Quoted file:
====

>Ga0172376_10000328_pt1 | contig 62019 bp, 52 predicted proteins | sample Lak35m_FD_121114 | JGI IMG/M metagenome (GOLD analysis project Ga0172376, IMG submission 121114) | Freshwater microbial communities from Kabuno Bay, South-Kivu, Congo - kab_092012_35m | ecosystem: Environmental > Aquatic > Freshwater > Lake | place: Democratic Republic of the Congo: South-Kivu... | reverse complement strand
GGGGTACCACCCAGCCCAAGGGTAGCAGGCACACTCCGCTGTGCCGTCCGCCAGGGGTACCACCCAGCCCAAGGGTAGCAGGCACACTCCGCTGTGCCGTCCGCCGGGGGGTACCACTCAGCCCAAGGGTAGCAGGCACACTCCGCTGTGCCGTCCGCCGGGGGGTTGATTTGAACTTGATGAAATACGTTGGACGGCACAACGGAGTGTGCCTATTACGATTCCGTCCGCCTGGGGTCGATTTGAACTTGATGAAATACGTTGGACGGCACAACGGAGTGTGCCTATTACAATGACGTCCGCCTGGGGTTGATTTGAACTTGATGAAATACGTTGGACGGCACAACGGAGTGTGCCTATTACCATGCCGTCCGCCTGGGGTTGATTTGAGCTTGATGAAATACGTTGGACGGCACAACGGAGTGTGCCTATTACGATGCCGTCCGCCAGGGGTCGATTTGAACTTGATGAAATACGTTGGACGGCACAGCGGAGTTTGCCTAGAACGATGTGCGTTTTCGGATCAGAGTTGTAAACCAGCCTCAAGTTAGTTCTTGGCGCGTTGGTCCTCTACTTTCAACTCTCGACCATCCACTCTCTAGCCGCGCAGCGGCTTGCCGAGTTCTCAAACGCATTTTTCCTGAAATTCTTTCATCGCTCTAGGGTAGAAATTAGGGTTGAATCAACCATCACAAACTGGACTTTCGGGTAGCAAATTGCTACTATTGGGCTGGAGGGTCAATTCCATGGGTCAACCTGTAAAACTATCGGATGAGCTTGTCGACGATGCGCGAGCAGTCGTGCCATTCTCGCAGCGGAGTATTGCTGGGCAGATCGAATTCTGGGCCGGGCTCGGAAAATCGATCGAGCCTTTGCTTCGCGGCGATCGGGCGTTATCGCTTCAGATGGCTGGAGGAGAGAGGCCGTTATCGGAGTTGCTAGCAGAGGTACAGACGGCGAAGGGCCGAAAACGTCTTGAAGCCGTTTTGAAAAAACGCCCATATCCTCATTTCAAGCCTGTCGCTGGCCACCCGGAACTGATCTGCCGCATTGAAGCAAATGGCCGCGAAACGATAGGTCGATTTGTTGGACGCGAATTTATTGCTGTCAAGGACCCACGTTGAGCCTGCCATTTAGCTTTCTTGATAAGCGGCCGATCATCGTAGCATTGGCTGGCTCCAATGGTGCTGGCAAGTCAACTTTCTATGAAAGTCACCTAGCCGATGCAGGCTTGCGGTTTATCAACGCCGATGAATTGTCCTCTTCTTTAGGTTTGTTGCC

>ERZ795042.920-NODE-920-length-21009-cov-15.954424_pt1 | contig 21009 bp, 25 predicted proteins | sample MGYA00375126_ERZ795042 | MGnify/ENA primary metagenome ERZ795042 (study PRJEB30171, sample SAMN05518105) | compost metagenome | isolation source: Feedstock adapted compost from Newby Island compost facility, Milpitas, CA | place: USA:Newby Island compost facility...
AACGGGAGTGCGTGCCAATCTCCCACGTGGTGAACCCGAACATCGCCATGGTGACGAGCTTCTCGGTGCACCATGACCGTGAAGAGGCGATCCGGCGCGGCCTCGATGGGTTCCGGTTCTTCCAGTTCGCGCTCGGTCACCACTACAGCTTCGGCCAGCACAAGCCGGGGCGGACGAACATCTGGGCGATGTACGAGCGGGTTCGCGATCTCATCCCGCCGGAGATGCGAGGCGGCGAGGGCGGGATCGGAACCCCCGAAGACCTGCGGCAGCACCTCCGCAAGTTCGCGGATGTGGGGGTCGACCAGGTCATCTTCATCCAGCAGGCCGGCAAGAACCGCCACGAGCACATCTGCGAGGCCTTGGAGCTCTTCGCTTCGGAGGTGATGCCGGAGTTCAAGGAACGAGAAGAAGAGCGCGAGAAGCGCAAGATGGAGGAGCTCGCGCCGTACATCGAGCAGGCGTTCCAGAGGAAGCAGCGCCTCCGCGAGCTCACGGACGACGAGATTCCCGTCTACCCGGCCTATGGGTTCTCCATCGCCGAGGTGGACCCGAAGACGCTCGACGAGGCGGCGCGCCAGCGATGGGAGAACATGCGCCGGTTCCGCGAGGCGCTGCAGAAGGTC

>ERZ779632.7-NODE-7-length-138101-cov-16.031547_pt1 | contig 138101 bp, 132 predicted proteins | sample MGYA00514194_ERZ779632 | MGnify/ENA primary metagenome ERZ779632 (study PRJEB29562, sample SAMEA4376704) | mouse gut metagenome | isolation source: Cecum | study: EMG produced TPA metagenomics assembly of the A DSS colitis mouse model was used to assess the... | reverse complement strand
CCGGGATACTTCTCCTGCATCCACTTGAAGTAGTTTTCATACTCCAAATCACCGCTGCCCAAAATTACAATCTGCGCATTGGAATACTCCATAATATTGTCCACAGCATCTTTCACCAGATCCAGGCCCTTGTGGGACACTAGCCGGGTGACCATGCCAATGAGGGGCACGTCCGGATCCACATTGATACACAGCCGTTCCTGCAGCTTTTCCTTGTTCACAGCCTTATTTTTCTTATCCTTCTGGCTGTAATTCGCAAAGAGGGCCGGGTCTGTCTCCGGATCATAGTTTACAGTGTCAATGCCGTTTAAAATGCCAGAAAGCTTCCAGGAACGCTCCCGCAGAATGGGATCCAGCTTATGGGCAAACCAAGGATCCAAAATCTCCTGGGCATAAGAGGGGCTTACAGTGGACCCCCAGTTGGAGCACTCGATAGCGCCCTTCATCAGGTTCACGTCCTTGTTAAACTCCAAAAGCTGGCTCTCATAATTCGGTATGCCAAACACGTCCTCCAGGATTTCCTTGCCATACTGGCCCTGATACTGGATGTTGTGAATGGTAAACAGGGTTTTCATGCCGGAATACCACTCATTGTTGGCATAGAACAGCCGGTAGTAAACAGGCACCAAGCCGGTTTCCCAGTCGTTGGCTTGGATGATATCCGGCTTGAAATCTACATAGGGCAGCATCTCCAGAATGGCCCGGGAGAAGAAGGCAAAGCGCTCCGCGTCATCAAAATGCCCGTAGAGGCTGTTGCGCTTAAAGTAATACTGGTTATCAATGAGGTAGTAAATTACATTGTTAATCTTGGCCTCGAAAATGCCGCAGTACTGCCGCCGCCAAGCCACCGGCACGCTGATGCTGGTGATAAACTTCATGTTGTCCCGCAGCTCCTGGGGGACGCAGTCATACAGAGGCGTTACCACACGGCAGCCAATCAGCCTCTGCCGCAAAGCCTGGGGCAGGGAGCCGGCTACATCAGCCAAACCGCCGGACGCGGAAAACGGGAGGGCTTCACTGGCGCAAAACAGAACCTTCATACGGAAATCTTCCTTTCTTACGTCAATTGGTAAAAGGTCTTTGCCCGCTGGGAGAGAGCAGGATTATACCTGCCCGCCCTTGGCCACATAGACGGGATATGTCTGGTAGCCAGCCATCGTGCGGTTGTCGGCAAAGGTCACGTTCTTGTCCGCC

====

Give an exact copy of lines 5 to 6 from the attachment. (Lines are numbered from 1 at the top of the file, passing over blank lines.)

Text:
>ERZ779632.7-NODE-7-length-138101-cov-16.031547_pt1 | contig 138101 bp, 132 predicted proteins | sample MGYA00514194_ERZ779632 | MGnify/ENA primary metagenome ERZ779632 (study PRJEB29562, sample SAMEA4376704) | mouse gut metagenome | isolation source: Cecum | study: EMG produced TPA metagenomics assembly of the A DSS colitis mouse model was used to assess the... | reverse complement strand
CCGGGATACTTCTCCTGCATCCACTTGAAGTAGTTTTCATACTCCAAATCACCGCTGCCCAAAATTACAATCTGCGCATTGGAATACTCCATAATATTGTCCACAGCATCTTTCACCAGATCCAGGCCCTTGTGGGACACTAGCCGGGTGACCATGCCAATGAGGGGCACGTCCGGATCCACATTGATACACAGCCGTTCCTGCAGCTTTTCCTTGTTCACAGCCTTATTTTTCTTATCCTTCTGGCTGTAATTCGCAAAGAGGGCCGGGTCTGTCTCCGGATCATAGTTTACAGTGTCAATGCCGTTTAAAATGCCAGAAAGCTTCCAGGAACGCTCCCGCAGAATGGGATCCAGCTTATGGGCAAACCAAGGATCCAAAATCTCCTGGGCATAAGAGGGGCTTACAGTGGACCCCCAGTTGGAGCACTCGATAGCGCCCTTCATCAGGTTCACGTCCTTGTTAAACTCCAAAAGCTGGCTCTCATAATTCGGTATGCCAAACACGTCCTCCAGGATTTCCTTGCCATACTGGCCCTGATACTGGATGTTGTGAATGGTAAACAGGGTTTTCATGCCGGAATACCACTCATTGTTGGCATAGAACAGCCGGTAGTAAACAGGCACCAAGCCGGTTTCCCAGTCGTTGGCTTGGATGATATCCGGCTTGAAATCTACATAGGGCAGCATCTCCAGAATGGCCCGGGAGAAGAAGGCAAAGCGCTCCGCGTCATCAAAATGCCCGTAGAGGCTGTTGCGCTTAAAGTAATACTGGTTATCAATGAGGTAGTAAATTACATTGTTAATCTTGGCCTCGAAAATGCCGCAGTACTGCCGCCGCCAAGCCACCGGCACGCTGATGCTGGTGATAAACTTCATGTTGTCCCGCAGCTCCTGGGGGACGCAGTCATACAGAGGCGTTACCACACGGCAGCCAATCAGCCTCTGCCGCAAAGCCTGGGGCAGGGAGCCGGCTACATCAGCCAAACCGCCGGACGCGGAAAACGGGAGGGCTTCACTGGCGCAAAACAGAACCTTCATACGGAAATCTTCCTTTCTTACGTCAATTGGTAAAAGGTCTTTGCCCGCTGGGAGAGAGCAGGATTATACCTGCCCGCCCTTGGCCACATAGACGGGATATGTCTGGTAGCCAGCCATCGTGCGGTTGTCGGCAAAGGTCACGTTCTTGTCCGCC